Chris Kamka

Patrick Kane's decade was one for the history books


Patrick Kane's decade was one for the history books

The NHL season runs from October to April, so decade leaderboards usually don’t get a lot of attention since it’s sort of odd to chop off halves of seasons. But today, we’re digging in. Why? 

Because a decade just ended and look at who tops the leaderboard in NHL points from 2010-19 (as in January 1, 2010 to December 31, 2019):

Patrick Kane: 807

Sidney Crosby: 788

Alex Ovechkin: 783

Kane’s total of 807 points for the decade is the second-most ever for a Blackhawks player during any decade.

Most points by a Blackhawks player in a decade

Denis Savard: 984 (1980s)

Patrick Kane: 807 (2010s)

Stan Mikita: 784 (1960s)

Bobby Hull: 774 (1960s)

Stan Mikita: 665 (1970s)

Steve Larmer: 630 (1980s)

Jonathan Toews: 628 (2010s)

Doug Wilson: 625 (1980s)

Notice Toews also ranks among the best point decades in Blackhawks history, but his 628 points were only good for 15th in the NHL during the 2010s. And Denis Savard’s franchise best for a decade – 984 points during the 1980s – were only good for fourth in the NHL. Guess who was first.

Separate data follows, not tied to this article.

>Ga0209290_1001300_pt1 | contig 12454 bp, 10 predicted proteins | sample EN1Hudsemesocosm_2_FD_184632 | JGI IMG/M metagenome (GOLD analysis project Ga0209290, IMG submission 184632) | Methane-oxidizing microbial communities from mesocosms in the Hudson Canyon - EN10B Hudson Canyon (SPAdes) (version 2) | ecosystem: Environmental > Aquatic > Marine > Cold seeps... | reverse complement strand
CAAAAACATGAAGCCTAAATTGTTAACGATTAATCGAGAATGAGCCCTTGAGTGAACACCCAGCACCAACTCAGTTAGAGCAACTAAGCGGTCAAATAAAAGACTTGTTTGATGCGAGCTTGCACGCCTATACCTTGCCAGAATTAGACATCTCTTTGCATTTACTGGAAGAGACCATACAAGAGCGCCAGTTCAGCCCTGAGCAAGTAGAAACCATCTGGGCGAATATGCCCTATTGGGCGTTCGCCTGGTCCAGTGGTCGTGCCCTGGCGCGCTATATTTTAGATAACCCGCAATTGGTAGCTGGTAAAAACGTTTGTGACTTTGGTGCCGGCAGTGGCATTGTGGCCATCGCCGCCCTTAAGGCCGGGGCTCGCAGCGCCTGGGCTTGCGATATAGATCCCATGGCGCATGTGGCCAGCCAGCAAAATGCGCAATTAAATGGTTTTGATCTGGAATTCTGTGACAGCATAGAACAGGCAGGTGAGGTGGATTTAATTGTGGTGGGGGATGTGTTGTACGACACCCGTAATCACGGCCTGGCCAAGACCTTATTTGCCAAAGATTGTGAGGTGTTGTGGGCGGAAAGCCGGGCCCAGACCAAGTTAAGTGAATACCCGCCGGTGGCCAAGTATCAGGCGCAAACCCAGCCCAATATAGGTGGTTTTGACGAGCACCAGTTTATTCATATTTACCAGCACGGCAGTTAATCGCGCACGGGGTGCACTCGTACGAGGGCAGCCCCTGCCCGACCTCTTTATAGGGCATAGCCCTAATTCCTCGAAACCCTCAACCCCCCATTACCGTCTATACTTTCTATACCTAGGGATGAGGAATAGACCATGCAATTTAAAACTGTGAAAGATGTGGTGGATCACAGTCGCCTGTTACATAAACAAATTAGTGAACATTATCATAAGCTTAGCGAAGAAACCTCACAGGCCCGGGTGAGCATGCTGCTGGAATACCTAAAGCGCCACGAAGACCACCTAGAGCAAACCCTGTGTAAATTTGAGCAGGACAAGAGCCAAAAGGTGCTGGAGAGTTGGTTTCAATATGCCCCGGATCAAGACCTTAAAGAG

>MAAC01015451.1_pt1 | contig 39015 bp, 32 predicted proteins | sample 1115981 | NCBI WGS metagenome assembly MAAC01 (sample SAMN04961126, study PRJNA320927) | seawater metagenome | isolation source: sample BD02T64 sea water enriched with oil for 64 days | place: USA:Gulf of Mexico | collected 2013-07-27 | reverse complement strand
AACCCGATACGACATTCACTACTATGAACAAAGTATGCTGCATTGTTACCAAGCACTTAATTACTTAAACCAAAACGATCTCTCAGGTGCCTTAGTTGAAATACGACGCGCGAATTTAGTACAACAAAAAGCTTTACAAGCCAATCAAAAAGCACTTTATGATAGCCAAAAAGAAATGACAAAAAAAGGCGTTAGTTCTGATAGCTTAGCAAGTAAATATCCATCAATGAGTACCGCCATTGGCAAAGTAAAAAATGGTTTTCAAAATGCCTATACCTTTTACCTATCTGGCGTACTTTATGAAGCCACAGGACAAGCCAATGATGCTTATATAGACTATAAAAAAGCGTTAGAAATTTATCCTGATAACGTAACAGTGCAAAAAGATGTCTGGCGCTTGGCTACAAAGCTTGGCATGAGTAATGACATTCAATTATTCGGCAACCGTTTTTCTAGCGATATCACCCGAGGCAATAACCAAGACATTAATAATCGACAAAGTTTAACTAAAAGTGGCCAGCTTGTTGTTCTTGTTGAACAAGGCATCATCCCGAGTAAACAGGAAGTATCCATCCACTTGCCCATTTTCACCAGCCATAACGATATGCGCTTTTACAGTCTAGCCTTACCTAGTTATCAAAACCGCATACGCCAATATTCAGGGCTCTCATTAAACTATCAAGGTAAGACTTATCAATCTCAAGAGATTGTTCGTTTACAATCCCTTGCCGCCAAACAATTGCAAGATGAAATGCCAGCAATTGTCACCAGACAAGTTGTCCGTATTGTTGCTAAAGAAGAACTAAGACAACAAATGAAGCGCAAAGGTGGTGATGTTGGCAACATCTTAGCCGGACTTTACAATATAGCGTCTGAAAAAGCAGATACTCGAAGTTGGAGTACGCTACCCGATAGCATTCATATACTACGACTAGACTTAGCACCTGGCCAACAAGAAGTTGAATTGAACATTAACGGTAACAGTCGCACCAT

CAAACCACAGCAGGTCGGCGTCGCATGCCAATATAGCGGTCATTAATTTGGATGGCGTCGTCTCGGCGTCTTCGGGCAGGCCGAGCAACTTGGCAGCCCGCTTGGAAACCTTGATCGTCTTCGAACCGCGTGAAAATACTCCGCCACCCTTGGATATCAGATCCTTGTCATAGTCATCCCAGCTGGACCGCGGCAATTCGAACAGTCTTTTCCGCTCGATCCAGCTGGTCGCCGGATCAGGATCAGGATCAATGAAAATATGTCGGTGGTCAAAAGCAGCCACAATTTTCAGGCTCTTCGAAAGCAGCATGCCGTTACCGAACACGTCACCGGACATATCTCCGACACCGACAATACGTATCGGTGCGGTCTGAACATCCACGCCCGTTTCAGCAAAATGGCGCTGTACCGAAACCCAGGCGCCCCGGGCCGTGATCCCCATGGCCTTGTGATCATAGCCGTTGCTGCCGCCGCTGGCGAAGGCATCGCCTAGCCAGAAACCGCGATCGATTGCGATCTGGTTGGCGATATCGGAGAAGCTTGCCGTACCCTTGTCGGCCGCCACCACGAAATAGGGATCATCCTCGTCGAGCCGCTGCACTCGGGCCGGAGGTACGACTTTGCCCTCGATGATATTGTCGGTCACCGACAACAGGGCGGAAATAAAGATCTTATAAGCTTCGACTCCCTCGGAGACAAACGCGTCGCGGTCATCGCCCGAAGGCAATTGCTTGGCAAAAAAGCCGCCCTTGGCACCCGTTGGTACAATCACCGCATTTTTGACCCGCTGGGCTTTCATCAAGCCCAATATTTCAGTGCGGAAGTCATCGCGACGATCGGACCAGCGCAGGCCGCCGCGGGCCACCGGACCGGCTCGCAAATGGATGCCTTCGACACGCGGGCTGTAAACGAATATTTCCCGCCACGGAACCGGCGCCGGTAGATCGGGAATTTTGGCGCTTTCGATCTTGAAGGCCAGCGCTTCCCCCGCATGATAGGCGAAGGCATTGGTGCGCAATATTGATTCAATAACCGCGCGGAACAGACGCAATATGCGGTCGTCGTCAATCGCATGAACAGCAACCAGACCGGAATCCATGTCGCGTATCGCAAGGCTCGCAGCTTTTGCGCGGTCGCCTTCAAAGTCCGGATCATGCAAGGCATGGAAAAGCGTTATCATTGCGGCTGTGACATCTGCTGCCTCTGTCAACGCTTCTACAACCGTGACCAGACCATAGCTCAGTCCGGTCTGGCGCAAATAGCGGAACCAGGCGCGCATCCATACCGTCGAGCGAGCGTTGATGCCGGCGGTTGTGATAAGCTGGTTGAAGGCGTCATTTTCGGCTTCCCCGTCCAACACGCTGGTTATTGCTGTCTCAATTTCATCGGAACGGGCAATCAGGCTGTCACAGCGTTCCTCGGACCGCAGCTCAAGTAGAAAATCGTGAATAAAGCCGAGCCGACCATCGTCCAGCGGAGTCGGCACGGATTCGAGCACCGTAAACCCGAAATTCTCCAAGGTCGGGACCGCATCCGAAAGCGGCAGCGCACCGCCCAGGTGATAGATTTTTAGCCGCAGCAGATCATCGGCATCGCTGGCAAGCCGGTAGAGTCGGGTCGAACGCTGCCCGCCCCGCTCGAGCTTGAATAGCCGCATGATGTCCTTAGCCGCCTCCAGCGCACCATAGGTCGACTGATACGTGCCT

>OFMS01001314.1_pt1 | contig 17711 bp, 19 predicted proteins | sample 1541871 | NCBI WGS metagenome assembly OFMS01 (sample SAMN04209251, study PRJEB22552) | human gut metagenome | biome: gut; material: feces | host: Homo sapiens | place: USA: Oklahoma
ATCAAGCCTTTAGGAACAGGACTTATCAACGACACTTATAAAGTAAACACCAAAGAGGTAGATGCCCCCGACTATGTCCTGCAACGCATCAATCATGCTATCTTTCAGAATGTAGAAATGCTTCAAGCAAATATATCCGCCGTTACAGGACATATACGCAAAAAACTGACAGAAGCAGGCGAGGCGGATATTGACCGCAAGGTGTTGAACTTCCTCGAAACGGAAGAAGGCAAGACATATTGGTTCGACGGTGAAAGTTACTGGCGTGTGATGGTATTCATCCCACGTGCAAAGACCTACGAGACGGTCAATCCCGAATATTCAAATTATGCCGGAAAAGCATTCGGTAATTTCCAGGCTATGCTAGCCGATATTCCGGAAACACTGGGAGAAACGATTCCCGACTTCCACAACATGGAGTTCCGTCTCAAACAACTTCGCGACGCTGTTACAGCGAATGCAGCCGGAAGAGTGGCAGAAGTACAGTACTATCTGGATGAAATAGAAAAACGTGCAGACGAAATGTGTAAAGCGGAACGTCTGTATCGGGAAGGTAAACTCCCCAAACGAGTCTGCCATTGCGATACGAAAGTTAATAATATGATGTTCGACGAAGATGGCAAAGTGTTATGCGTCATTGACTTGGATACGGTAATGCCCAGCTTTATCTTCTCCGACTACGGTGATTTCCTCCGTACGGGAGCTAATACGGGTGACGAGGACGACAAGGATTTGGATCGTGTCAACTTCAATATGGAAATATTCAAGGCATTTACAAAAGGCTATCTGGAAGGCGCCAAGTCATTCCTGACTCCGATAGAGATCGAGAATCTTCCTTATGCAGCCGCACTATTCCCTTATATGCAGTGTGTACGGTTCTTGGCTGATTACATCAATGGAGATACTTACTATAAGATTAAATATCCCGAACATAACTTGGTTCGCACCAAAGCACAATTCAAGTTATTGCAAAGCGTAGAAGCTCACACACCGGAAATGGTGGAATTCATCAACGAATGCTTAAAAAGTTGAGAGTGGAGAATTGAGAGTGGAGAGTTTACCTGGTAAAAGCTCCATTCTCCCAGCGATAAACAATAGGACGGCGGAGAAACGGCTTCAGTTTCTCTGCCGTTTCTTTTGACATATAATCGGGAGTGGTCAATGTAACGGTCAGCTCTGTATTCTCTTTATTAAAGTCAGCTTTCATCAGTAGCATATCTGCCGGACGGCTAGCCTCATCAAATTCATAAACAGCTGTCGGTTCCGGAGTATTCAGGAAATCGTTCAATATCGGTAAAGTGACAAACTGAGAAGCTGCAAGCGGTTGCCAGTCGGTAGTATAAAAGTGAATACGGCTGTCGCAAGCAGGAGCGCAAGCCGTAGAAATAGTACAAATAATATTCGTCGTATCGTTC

Most points in the NHL during the 1980s

Wayne Gretzky: 1,864

Peter Stastny: 1,024

Jari Kurri: 997

Denis Savard: 984

I present this list because of how ridiculous it is. The difference between No. 1 and No. 2 is greater than Kane’s point total this decade! By the way, Gretzky also led the NHL with 940 points during the 1990s, but this time he only led by 12 over Jaromir Jagr’s 928. The 1980s were definitely the highest scoring decade in NHL history – look at the five biggest point totals for a player during a decade:

Wayne Gretzky: 1,864 (1980s)    

Phil Esposito: 1,110 (1970s)

Peter Stastny: 1,024 (1980s)

Jari Kurri: 997 (1980s)

Denis Savard: 984 (1980s)

So a recap so far: the best scoring decade by a player in Blackhawks history was the fourth best in that particular decade, but also the fifth best in any decade. OK, now back to Patrick Kane.

Kane is the third Blackhawks player to lead the NHL in points during a decade.

Patrick Kane: 807 (2010s)